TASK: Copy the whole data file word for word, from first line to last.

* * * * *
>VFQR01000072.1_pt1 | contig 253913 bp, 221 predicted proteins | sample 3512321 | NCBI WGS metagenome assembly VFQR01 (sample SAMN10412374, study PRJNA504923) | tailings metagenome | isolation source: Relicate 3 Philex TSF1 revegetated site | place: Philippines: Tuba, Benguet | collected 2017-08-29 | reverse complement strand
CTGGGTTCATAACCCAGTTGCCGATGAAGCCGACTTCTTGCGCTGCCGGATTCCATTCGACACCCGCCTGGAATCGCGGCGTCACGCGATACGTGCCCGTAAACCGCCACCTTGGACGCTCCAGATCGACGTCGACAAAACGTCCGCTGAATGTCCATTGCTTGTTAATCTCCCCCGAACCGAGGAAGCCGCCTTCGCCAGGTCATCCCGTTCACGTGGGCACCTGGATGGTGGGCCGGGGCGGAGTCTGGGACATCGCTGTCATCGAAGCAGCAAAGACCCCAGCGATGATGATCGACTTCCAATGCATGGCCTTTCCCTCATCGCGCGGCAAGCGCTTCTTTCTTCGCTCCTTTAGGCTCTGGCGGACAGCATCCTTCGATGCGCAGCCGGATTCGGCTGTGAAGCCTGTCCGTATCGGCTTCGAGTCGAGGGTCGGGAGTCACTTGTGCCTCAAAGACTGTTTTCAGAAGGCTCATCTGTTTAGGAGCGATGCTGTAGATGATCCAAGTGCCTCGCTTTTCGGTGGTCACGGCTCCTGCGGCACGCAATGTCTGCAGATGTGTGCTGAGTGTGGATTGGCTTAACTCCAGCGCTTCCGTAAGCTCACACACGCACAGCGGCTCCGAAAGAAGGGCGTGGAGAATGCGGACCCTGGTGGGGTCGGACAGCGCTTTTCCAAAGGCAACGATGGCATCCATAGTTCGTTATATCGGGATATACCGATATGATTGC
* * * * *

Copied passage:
>VFQR01000072.1_pt1 | contig 253913 bp, 221 predicted proteins | sample 3512321 | NCBI WGS metagenome assembly VFQR01 (sample SAMN10412374, study PRJNA504923) | tailings metagenome | isolation source: Relicate 3 Philex TSF1 revegetated site | place: Philippines: Tuba, Benguet | collected 2017-08-29 | reverse complement strand
CTGGGTTCATAACCCAGTTGCCGATGAAGCCGACTTCTTGCGCTGCCGGATTCCATTCGACACCCGCCTGGAATCGCGGCGTCACGCGATACGTGCCCGTAAACCGCCACCTTGGACGCTCCAGATCGACGTCGACAAAACGTCCGCTGAATGTCCATTGCTTGTTAATCTCCCCCGAACCGAGGAAGCCGCCTTCGCCAGGTCATCCCGTTCACGTGGGCACCTGGATGGTGGGCCGGGGCGGAGTCTGGGACATCGCTGTCATCGAAGCAGCAAAGACCCCAGCGATGATGATCGACTTCCAATGCATGGCCTTTCCCTCATCGCGCGGCAAGCGCTTCTTTCTTCGCTCCTTTAGGCTCTGGCGGACAGCATCCTTCGATGCGCAGCCGGATTCGGCTGTGAAGCCTGTCCGTATCGGCTTCGAGTCGAGGGTCGGGAGTCACTTGTGCCTCAAAGACTGTTTTCAGAAGGCTCATCTGTTTAGGAGCGATGCTGTAGATGATCCAAGTGCCTCGCTTTTCGGTGGTCACGGCTCCTGCGGCACGCAATGTCTGCAGATGTGTGCTGAGTGTGGATTGGCTTAACTCCAGCGCTTCCGTAAGCTCACACACGCACAGCGGCTCCGAAAGAAGGGCGTGGAGAATGCGGACCCTGGTGGGGTCGGACAGCGCTTTTCCAAAGGCAACGATGGCATCCATAGTTCGTTATATCGGGATATACCGATATGATTGC